Local actor cast in Broadway production
By Monroe Roark
A nine-year-old Henry County youngster is traveling around the country this year, mixing fourth-grade lessons with nightly performances as part of the touring company of a popular Broadway show.
McDonough resident DeAndre Horner is currently cast in a Broadway production of Beauty and the Beast. Special photo
DeAndre Horner was “insanely excited” when he got word last summer that he had been selected for the cast of “Beauty and the Beast,” based on the hit Disney animated film of the 1990s. Horner is one of two boys who alternate shows portraying Chip, the little teacup. They are the only two children in the cast.
Horner and his grandmother, Loletta Smith, spoke with the Times Friday by phone from Madison, Wisc., the most recent stop on the national tour. It was the 32nd city to host the production, and after Sunday’s final show the troupe was set to leave Monday for Louisville, Ky.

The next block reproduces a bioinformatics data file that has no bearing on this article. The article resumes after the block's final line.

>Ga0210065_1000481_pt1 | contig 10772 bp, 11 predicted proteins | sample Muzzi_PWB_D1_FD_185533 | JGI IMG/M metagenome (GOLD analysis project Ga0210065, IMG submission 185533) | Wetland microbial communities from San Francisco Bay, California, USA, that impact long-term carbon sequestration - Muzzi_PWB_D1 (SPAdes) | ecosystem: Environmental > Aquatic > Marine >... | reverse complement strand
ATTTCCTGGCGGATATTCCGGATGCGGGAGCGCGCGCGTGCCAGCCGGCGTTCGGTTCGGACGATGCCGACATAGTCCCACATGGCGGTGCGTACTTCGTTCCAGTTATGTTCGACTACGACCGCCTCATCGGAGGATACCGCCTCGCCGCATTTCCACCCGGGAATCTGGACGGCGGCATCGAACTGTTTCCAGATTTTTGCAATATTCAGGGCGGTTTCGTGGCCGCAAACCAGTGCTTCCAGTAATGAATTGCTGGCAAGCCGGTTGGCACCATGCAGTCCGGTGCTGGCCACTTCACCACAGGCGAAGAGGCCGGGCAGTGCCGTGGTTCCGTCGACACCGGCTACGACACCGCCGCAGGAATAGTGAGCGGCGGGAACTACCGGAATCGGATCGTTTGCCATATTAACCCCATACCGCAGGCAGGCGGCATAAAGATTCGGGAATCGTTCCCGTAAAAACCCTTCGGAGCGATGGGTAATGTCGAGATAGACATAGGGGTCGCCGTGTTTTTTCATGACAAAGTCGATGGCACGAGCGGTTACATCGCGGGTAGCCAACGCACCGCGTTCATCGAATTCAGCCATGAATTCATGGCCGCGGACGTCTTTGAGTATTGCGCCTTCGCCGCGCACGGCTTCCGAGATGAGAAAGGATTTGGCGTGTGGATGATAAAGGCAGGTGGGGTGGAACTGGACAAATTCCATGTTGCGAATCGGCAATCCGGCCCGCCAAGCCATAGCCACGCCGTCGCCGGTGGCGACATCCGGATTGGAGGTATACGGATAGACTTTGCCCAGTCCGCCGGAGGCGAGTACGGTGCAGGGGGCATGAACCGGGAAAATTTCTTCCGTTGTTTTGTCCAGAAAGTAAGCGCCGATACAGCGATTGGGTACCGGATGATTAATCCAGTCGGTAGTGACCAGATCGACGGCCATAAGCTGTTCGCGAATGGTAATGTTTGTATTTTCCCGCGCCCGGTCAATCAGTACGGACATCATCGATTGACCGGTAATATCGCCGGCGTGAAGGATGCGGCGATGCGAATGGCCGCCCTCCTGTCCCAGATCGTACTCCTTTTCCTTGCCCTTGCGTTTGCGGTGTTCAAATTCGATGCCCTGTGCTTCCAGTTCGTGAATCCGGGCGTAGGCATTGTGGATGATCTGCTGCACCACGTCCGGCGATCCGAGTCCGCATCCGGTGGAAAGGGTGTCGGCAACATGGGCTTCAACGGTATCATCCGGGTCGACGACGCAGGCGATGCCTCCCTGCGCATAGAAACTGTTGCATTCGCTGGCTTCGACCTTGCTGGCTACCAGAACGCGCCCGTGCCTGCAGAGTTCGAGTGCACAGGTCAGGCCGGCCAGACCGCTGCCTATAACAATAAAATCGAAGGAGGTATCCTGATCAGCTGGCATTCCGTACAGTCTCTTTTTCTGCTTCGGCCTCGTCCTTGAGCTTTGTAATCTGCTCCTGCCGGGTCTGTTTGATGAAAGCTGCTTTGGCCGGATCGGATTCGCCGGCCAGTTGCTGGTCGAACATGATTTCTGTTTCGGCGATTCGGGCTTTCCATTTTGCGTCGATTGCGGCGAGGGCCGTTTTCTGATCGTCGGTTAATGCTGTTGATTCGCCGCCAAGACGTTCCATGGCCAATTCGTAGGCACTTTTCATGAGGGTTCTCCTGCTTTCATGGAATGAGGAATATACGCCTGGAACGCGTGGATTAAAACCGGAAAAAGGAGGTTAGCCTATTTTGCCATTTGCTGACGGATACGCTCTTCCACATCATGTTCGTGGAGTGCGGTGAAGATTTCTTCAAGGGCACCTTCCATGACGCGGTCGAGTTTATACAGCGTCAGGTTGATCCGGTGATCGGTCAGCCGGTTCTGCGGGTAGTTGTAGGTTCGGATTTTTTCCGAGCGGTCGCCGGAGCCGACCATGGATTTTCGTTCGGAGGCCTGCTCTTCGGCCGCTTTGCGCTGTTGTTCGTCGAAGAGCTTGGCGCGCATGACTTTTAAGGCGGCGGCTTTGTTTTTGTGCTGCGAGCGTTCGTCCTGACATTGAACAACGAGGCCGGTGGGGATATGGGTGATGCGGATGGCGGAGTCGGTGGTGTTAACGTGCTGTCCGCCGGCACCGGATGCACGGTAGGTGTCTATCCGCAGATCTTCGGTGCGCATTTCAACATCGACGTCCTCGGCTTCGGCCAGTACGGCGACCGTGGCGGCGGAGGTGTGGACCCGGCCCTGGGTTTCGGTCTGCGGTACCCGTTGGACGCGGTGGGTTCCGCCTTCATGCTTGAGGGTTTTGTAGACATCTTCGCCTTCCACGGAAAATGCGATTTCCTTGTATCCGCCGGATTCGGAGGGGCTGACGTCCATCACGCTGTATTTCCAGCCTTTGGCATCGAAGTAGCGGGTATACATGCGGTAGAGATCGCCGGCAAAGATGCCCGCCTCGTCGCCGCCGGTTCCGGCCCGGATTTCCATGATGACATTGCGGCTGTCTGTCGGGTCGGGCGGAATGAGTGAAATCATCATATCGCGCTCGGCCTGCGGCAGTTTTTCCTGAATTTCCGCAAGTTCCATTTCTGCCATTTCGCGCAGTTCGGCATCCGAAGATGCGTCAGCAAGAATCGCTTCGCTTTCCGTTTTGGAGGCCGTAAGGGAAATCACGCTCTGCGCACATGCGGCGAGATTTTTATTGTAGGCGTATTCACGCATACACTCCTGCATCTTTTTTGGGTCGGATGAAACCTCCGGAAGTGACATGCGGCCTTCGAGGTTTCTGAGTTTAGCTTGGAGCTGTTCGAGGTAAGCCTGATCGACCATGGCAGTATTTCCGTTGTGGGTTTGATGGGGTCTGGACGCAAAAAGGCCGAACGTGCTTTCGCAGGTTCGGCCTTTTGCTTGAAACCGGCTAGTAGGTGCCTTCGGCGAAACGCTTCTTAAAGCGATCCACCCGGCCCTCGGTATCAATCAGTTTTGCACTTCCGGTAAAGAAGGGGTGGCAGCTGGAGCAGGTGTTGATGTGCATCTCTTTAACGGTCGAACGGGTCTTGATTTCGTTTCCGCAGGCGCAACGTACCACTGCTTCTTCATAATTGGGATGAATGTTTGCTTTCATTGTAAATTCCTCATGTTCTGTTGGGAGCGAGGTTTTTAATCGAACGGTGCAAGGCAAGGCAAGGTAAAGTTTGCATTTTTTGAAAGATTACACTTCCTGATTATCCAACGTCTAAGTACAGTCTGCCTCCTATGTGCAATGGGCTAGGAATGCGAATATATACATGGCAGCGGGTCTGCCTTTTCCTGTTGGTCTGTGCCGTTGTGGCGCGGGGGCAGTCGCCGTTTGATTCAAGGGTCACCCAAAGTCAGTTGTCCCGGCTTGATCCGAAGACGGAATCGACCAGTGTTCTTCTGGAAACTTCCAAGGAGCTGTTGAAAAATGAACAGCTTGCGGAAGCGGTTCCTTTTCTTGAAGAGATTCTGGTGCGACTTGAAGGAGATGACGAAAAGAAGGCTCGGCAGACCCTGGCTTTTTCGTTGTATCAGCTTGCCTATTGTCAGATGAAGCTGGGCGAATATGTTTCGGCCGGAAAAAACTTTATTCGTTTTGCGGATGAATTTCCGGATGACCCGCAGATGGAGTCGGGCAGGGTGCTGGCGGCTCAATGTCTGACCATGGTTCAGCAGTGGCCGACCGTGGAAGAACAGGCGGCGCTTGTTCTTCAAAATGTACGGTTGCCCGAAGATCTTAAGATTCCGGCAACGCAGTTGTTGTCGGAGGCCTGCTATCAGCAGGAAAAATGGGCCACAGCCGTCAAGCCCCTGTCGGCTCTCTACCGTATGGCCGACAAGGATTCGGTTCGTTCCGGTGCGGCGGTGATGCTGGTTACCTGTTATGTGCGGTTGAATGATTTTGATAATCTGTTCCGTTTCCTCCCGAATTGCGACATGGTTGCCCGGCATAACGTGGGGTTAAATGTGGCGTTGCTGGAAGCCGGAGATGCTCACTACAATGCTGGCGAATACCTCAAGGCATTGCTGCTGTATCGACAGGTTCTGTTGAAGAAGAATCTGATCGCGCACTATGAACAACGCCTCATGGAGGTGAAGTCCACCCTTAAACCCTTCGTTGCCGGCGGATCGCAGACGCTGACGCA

Smith travels with her grandson and directs his homeschool assignments each day as she has done since the tour began in September. It is scheduled to conclude in July.
Horner’s first theatrical performance came at five years of age with the Henry Players, portraying a baby spider in “The Never Ending Story.” He also participated with Camelot Theater in Griffin, the Front Porch Players in Jonesboro and Orbit Arts Academy in Sandy Springs.
Last spring he went to New York to audition for “Beauty and the Beast” as tryouts were conducted simultaneously for the national and international productions. The call came in July inviting him to be in the cast. This was his second New York audition; the first was for the Broadway production of “Matilda.”
Horner, who goes by D.J., excitedly rattled off a partial list of the cities he has visited during the tour so far - Boston, New Orleans and Seattle, to name a few.
But as exciting as the show has been and continues to be, Smith said he will be ready to stay home in McDonough with his mom, brother and sister for a while after the tour is over.
“He misses playing with friends,” she said. “That’s the hardest thing about being on the road. I think he’s just going to be a kid for a little bit.”